Many states and cities have undertaken the challenge from the federal government to end homelessness among veterans within their borders. While there have been varying degrees of success in this regard over the last year-plus, there are a number of superlative success stories, and Connecticut is the latest.

Earlier this month, the state of Connecticut received official certification from the federal government that there were effectively no homeless veterans living there, according to a report from the office of Gov. Dannel Malloy. This came about rather quickly, because the state only announced it had ended chronic veteran homelessness last summer, so to have effectively ended it altogether was a big step as well.

"This milestone is a major one – we have been a national leader on so many issues and today is yet another reflection," Malloy said. "We have a responsibility to take care of our veterans, to ensure that veterans have access to housing, quality health care, education, and career opportunities. We're proud to have achieved this ambitious goal."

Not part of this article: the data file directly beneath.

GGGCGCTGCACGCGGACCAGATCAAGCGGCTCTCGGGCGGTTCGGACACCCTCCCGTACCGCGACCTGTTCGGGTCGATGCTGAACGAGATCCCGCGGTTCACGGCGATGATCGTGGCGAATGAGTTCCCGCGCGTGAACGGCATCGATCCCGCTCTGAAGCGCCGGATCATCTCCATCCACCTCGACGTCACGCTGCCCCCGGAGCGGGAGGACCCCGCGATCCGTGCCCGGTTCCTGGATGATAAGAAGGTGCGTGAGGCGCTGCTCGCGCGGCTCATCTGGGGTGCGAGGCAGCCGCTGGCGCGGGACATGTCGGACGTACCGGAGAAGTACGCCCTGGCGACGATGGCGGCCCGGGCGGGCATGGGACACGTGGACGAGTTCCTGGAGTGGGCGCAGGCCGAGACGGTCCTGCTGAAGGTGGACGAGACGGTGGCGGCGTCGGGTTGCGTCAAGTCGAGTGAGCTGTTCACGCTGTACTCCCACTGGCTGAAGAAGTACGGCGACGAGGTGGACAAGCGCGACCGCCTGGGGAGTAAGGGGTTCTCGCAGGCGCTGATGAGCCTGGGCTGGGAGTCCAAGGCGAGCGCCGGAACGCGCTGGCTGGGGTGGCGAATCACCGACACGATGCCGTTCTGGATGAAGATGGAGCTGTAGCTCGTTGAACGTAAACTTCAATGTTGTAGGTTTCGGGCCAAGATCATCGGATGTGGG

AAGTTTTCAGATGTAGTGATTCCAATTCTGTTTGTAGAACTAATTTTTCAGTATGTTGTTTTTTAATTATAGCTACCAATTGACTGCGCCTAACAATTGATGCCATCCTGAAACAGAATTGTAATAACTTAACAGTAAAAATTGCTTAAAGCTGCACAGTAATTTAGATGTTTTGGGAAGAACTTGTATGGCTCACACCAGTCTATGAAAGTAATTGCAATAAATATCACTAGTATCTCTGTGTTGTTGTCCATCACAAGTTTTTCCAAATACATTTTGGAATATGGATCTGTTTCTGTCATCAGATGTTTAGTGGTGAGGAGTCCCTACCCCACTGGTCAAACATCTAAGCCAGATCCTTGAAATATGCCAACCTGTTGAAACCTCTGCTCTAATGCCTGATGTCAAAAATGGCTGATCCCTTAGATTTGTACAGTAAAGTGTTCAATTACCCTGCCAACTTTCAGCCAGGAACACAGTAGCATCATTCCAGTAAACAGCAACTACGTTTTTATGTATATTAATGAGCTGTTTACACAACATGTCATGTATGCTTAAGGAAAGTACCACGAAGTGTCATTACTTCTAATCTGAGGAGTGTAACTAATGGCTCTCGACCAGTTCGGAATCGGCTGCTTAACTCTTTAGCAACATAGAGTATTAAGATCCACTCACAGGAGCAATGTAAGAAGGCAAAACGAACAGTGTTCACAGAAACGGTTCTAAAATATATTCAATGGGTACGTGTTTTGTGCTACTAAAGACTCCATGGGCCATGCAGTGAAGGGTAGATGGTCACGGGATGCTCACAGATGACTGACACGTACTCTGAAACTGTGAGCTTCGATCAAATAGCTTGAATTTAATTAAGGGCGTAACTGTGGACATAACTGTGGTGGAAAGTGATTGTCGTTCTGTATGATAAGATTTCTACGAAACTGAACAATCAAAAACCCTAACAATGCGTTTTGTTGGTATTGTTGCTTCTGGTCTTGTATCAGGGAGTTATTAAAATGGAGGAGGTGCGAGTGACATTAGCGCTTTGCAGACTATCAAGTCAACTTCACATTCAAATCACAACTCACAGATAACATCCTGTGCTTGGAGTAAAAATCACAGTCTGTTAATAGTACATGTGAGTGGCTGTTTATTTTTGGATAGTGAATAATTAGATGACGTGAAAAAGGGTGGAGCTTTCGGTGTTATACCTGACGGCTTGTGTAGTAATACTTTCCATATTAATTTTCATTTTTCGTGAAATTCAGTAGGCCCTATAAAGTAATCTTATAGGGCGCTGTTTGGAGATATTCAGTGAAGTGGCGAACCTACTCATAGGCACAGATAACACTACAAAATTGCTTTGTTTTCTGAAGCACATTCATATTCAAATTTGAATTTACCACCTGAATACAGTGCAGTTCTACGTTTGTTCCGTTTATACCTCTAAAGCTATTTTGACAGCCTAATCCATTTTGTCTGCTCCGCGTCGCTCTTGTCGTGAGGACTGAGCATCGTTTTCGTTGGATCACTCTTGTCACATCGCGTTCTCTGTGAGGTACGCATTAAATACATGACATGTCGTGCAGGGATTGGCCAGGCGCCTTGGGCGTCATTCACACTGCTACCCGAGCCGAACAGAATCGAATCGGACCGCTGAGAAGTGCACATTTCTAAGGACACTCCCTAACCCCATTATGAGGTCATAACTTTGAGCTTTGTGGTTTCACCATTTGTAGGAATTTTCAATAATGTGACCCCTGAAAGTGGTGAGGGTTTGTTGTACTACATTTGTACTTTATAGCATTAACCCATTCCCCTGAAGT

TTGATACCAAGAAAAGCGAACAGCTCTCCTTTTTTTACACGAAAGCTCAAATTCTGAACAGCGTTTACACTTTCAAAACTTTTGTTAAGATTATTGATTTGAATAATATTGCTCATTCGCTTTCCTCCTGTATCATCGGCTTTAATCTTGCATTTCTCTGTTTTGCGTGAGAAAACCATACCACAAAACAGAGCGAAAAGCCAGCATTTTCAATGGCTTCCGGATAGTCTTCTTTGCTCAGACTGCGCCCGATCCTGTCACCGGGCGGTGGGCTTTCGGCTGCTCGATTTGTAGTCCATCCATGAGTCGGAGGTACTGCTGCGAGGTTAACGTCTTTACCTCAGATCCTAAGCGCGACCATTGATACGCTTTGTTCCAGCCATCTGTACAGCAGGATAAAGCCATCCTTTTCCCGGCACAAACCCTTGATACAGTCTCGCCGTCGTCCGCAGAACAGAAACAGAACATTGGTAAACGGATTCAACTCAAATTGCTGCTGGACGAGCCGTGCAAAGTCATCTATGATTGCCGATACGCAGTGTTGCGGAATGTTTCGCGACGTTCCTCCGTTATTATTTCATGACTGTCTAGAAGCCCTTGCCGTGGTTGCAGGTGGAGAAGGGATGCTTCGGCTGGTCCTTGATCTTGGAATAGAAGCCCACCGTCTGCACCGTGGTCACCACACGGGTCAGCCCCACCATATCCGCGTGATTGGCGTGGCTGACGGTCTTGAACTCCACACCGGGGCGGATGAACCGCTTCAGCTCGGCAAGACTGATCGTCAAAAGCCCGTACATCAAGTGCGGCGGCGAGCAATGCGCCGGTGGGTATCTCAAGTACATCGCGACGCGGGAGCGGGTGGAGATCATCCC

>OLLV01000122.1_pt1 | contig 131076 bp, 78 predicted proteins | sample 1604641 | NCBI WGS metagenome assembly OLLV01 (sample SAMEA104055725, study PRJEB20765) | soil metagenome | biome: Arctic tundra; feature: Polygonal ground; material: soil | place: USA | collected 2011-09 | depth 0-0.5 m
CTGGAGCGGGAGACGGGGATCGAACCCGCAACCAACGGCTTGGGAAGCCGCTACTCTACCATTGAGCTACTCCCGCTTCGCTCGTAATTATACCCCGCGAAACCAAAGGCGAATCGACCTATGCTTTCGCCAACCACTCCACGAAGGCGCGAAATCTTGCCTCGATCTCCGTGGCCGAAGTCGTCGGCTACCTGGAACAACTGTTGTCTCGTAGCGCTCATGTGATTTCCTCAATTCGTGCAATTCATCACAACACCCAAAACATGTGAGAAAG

Connecticut took on the challenge of ending veteran homelessness in 2014, the report said. At that time, the state did not even have a Department of Housing, but now, with the help of other agencies, nonprofit organizations, and more, the goal has been reached. After a review from a number of federal agencies including the Department of Housing and Urban Development and the VA, the state received a congratulatory letter from first lady Michelle Obama to commemorate the milestone.

As more cities and states ramp up their efforts in partnership with nonprofits, these efforts could reach thousands more veterans nationwide and provide them with the stability that anti-homelessness programs can provide.